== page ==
Issue: December 2007/February 2008
Edutorials
Liberty Life

MEMBER COMMUNICATION: ARE WE GETTING THE MESSAGE THROUGH?

Partly, at best, suggests Richard van Dijk. He offers a checklist for improvement.

With all the good intentions of the employee benefits industry and stakeholders, generally the level of communication with members of retirement funds remains unsatisfactory. Whilst some retirement funds and service providers have made great strides in this area, it’s sad but essential that much still needs to be done. This is particularly so -- but by no means restricted to -- the member who is less financially sophisticated.

For the majority of fund members, the benefit-set provided by the employee benefits programme is the only saving and insurance they have. Yet, at times, the value of these benefits is neither well understood nor fully appreciated.

They may view their membership of the fund merely as forced saving. All too often, there is a lack of education at member level. And there can be perception amongst administrators and trustees that, if a member is supplied with a benefit statement and a rule booklet, the communication objective is achieved. Wrong!

In the absence of a comprehensive communications strategy, confusion and mistrust thrive. This is unfortunate, not only from a member perspective. It also undermines the goodwill that should be fostered between trustees, the employer and members.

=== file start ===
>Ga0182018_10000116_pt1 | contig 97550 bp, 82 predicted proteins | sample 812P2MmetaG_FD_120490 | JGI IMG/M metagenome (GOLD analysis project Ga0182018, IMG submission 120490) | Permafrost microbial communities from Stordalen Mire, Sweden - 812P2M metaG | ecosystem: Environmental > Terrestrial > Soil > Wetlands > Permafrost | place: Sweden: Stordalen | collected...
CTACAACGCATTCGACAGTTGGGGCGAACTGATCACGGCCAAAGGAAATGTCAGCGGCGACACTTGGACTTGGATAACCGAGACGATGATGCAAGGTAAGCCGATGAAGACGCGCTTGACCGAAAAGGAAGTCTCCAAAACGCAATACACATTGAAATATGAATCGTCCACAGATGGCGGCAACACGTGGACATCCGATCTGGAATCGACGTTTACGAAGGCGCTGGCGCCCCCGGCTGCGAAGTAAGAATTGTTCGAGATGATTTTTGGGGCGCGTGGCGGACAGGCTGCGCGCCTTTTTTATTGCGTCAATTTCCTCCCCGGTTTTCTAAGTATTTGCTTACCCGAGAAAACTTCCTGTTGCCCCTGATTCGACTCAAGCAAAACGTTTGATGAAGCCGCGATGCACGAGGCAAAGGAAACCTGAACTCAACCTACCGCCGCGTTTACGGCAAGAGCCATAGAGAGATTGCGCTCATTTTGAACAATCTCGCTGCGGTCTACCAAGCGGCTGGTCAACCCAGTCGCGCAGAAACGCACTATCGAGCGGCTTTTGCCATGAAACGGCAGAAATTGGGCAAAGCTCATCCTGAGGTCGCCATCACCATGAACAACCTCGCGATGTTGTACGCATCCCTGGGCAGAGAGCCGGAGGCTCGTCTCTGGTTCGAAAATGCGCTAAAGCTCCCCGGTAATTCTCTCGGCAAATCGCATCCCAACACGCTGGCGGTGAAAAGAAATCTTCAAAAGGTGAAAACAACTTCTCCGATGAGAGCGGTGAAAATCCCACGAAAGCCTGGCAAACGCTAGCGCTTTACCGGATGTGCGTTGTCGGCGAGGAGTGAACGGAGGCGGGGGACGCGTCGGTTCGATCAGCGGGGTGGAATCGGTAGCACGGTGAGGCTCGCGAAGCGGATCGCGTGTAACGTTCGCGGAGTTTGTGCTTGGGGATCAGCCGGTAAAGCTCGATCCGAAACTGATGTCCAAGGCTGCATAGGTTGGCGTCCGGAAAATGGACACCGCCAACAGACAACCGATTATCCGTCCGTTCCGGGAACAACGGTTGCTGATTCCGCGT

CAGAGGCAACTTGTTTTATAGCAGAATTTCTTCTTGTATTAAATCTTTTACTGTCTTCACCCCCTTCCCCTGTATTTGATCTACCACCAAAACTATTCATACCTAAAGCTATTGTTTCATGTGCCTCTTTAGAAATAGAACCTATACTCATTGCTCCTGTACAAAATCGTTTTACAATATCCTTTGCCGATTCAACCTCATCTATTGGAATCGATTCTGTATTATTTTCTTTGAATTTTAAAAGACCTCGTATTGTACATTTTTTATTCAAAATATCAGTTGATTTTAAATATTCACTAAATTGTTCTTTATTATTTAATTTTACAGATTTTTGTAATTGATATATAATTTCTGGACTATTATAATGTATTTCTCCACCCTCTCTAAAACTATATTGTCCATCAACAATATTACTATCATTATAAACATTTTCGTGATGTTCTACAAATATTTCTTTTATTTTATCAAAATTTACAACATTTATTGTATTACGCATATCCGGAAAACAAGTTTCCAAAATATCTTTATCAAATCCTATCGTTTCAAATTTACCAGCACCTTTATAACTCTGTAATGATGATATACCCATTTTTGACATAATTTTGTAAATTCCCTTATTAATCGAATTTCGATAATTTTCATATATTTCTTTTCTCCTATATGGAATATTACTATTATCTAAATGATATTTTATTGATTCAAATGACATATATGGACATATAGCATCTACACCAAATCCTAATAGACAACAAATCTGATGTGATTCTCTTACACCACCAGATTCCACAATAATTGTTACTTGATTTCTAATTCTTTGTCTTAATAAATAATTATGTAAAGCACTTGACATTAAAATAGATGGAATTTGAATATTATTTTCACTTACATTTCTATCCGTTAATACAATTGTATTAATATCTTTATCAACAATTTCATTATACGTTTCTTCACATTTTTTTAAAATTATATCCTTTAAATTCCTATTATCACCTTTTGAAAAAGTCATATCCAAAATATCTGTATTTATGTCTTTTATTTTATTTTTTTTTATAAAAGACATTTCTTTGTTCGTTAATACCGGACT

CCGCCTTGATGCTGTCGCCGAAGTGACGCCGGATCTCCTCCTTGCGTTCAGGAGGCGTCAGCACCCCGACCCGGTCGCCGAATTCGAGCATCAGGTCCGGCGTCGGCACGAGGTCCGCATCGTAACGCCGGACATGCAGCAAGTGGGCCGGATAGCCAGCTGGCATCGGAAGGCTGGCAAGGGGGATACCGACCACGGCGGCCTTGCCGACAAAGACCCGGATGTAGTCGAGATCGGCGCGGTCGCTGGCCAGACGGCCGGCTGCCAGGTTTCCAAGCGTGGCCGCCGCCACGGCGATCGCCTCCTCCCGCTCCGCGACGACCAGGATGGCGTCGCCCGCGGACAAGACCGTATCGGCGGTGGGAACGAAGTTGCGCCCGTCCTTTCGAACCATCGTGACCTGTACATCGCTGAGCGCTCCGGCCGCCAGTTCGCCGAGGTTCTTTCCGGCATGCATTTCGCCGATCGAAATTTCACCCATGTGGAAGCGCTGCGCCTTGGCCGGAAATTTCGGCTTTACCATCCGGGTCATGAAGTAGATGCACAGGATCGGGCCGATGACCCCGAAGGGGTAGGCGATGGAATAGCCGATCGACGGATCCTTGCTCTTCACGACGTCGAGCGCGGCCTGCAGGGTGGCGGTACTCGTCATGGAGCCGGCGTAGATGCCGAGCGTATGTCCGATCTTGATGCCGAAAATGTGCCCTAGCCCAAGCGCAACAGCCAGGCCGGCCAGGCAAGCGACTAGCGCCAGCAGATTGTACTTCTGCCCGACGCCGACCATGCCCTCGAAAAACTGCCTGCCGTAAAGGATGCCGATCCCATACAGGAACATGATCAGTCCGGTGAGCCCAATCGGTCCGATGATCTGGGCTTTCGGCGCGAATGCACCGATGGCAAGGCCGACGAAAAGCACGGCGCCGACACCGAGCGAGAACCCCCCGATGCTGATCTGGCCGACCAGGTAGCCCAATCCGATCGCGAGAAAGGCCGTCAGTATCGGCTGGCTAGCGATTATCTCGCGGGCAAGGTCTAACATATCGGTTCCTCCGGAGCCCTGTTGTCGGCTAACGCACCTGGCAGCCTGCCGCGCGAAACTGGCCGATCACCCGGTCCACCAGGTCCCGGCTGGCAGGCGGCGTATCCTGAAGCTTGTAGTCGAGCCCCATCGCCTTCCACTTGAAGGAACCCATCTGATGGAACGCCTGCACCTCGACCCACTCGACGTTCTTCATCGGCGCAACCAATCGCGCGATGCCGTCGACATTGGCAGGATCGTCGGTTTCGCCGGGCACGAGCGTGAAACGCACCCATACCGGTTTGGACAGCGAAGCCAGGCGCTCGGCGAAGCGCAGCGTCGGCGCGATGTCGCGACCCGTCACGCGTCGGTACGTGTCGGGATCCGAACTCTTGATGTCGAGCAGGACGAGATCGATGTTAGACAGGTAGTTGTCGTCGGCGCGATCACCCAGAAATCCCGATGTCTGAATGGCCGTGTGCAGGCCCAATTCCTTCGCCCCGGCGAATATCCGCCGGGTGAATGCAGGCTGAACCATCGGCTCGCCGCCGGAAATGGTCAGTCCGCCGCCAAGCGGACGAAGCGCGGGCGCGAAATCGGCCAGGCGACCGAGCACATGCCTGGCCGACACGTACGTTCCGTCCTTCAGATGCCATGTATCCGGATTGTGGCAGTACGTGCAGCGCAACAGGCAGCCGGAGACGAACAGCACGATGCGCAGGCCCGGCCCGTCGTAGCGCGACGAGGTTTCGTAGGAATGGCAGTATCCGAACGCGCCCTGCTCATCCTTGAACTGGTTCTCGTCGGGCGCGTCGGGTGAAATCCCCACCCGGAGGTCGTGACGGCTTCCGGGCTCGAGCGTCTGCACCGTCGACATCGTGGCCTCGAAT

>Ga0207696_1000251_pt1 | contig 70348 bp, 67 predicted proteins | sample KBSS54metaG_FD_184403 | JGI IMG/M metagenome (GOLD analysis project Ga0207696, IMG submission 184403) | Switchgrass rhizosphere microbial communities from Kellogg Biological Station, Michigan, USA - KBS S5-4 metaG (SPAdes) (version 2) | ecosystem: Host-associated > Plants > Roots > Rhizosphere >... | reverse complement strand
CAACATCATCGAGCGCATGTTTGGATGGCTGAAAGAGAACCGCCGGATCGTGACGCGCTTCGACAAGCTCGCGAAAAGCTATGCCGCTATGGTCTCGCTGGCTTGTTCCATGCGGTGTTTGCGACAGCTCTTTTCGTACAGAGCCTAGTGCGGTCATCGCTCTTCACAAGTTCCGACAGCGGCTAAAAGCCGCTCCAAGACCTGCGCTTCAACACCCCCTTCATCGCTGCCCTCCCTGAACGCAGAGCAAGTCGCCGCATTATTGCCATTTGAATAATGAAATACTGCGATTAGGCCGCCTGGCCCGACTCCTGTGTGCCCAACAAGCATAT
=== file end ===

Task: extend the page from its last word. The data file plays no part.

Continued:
What’s to be done? Get back to basics, keep the message simple, and repeat it as much as needed to ensure that funds’ communication with members is effective.

How can this be achieved? A simple checklist, to be reviewed at each trustee or management board meeting, can include:

  • Staff presentations, followed by individual member education and consultation;
  • Regular member statements, accompanied by explanatory notes;
  • Rule booklets;
  • Fund newsletters, supplying the relevant and interesting information;
  • Workplace posters, displaying pertinent benefits and features of the fund;
  • Trustee updates;
  • Describing procedures to be followed for access to information;
  • Member surveys, to assess understanding and appreciation of fund membership and the need for individual financial planning.

This list is not exhaustive. It should be adapted to unique needs at fund level.

Member communication should be a priority for trustees, employers, consultants and service providers to the fund. The programme should have collective direction, and elements may even be outsourced to specialists, but trustees should shoulder the accountability.

Activities such as presentations / education in the mother tongue of members, creating member forums in regional centres and making a panel of certified financial advisors available to members, should also be given consideration.

Impacting heavily on funds is a variety of regulatory and compliance issues. Fund managers and trustees have their work cut out to discharge their fiduciary duties. Running alongside is the critical need to develop and maintain an effective communications programme.

Nothing is more rewarding than empowering staff and members to embrace financial planning, With focus and effort, this will be achieved.

Good communicating!

  • Richard van Dijk is Divisional Director of Comprehensive Corporate Solutions, a specialised unit within Liberty Life. He is a dual certified financial planner.